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AlumNews: Talon Articles

Realizations: Power of prayer

Monday, October 1, 2007  
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By Rachel Chisholm

Each year in chapel, I get frustrated about the emphasis put on things that don’t matter. Not every time, but often enough to stir something inside of me that makes me want to write about it. Honestly, to my surprise, the opposite of frustration has been my feeling this year. I like the direction chapel is seemingly headed after these four years of sitting and feeling like something more should and could be done.

I want to thank those of you who have prayed for peace and a unified desire to love one another as well as our enemies in chapel this semester. It occurred to me during chapel on Tuesday that those prayers have been few and far between in the past and shouldn’t be anymore.

When we think of peace, we often think of our own skewed version of it. I may desire peace in America, among our government officials or among our Christian brothers and sisters. Shouldn’t I desire peace among all things and all people, including those who live thousands of miles away and have nothing or know nothing about Jesus and his love?

In the past, we have devoted only a small portion of chapel at the end of the week to focus on missions and people who work hard in many different ways across the world. This “Missions Minute,” literally crammed into one minute, was both a ridiculous and ineffective ploy to raise awareness. Let us give better attention to things that really matter, and less to the things we simply breeze though out of habit, such as the latest SGA event or big basketball game.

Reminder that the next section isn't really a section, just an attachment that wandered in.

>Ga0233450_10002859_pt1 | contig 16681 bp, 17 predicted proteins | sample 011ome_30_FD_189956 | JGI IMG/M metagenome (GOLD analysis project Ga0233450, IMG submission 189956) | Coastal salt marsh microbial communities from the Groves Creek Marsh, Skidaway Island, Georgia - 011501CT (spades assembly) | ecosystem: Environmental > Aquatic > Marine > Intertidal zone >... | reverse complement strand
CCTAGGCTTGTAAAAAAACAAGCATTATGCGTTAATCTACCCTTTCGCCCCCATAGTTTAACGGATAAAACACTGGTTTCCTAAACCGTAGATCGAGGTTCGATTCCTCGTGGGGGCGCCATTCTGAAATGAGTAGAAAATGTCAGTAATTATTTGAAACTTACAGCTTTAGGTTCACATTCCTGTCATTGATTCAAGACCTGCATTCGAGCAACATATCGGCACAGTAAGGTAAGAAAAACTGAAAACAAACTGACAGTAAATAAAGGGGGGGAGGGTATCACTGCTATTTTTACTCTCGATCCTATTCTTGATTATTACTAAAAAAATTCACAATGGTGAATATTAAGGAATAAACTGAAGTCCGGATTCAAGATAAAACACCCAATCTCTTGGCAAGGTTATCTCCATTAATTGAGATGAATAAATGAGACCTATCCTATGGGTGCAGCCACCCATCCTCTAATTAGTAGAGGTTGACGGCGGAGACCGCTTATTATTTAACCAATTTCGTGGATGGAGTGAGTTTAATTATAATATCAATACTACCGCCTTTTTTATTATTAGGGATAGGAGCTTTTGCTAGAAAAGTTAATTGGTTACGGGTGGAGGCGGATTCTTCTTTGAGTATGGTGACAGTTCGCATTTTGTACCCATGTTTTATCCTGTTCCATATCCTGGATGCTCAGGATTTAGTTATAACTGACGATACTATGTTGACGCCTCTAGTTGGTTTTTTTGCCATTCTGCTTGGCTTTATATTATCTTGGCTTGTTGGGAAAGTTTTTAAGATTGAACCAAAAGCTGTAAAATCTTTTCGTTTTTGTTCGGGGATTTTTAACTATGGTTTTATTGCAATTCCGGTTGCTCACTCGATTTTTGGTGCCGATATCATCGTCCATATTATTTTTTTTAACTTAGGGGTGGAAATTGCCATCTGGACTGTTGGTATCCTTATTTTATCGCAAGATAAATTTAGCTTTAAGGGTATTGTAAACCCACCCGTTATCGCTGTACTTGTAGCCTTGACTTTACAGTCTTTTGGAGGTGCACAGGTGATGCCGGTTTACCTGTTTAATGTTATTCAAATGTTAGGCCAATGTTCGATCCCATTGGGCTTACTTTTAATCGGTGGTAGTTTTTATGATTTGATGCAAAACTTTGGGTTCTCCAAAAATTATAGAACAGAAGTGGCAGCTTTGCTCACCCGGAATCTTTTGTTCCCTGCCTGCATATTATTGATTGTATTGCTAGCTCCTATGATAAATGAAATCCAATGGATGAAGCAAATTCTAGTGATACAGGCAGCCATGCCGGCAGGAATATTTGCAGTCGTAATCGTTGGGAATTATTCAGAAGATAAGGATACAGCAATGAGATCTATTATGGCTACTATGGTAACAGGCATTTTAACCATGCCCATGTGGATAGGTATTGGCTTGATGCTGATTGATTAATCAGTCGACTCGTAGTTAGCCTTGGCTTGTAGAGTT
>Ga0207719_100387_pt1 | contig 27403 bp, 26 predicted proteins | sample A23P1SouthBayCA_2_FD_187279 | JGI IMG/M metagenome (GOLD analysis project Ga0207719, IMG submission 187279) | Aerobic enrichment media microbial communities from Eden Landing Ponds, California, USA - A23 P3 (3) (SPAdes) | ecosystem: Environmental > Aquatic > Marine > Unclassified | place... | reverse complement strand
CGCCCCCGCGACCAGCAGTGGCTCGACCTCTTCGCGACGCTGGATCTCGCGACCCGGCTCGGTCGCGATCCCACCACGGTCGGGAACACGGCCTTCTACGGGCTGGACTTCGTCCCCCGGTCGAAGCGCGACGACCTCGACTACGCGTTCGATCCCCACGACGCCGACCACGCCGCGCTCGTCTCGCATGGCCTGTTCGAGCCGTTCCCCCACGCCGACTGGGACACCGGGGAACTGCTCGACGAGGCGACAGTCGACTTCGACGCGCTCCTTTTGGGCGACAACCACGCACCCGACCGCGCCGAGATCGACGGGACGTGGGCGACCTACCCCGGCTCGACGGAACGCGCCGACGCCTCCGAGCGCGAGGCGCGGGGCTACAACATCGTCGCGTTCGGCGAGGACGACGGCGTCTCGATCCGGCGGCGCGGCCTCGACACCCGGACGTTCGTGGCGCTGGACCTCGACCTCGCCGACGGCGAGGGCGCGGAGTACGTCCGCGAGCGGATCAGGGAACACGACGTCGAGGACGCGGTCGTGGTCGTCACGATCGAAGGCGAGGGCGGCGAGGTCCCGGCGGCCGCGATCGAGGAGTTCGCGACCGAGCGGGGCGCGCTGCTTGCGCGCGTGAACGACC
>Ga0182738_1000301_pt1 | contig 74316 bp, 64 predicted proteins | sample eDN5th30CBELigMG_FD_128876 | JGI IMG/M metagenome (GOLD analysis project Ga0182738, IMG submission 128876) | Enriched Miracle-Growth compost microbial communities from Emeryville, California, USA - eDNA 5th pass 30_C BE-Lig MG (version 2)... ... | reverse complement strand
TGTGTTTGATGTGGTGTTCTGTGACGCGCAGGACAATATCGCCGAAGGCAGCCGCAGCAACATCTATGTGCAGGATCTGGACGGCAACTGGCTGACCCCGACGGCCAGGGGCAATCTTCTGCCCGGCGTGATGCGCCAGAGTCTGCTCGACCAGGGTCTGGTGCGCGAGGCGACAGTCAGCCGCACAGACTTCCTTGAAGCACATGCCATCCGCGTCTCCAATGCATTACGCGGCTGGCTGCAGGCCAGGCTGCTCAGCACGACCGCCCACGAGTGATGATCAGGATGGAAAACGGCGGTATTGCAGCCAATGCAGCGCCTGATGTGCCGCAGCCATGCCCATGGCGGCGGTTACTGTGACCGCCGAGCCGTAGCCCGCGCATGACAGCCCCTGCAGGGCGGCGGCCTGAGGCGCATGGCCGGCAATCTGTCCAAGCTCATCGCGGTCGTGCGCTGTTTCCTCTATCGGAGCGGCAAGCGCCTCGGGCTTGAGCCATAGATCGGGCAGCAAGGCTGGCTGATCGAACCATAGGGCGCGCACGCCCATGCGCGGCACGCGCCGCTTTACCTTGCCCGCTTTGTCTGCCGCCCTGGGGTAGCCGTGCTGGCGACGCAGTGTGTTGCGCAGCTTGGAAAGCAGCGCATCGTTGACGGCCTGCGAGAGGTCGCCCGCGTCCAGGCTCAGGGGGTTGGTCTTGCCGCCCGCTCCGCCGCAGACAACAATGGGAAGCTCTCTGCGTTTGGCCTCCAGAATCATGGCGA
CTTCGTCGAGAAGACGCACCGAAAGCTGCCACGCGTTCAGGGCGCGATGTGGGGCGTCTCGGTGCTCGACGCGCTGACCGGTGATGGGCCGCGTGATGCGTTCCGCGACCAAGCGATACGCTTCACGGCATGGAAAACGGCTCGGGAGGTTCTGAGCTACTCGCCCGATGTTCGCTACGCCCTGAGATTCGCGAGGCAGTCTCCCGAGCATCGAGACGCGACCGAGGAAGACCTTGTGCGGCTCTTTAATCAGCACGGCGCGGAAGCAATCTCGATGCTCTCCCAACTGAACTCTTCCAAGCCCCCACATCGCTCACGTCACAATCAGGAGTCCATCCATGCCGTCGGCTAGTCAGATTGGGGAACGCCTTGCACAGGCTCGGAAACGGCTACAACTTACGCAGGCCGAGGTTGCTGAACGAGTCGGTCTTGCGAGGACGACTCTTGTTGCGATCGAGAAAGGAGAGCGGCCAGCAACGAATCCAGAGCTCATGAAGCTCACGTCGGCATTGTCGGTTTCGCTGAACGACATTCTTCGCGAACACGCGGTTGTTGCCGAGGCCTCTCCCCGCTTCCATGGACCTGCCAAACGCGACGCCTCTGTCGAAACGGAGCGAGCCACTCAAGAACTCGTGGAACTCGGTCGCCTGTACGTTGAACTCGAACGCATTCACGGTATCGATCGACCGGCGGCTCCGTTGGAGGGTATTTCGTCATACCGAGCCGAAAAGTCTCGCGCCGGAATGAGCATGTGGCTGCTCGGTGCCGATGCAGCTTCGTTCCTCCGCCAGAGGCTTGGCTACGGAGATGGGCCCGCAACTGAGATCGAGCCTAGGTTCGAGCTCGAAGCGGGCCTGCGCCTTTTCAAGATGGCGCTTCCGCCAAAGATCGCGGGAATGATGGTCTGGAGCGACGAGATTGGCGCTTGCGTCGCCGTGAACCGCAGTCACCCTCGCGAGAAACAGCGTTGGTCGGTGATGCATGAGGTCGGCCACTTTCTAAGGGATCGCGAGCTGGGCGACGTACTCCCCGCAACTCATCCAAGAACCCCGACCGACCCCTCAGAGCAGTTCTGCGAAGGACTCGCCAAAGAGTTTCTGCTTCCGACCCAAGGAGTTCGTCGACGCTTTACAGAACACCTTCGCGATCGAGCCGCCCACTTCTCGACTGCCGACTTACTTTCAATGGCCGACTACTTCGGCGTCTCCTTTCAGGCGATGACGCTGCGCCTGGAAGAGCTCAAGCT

While I know I contribute virtually nothing to conversations referring to certain current issues such as the War on Terror and most things politically-based, I feel I have the right to assume prayer is a powerful force God calls each of us to practice regularly. We could all educate ourselves more on the details, but I know something I can do aside from research. And that is pray.

I know a reason for the recent attention placed on prayer for global issues and missions stems from the university hosting the World Mission Workshop this year. I am thankful for this event and hope the administration will see its impact. I also hope the university will continue to have this focus even after the WMW ends.

I am proud of our administration for implementing different days in chapel that have a specific prayer focus. However, devoting significant time to pray collectively in chapel is just the beginning. With being reminded daily of a different global issue or specific problem we have a responsibility to, on our own, continue that necessary avenue of communication with God and do our part as able-bodied servants of Him.

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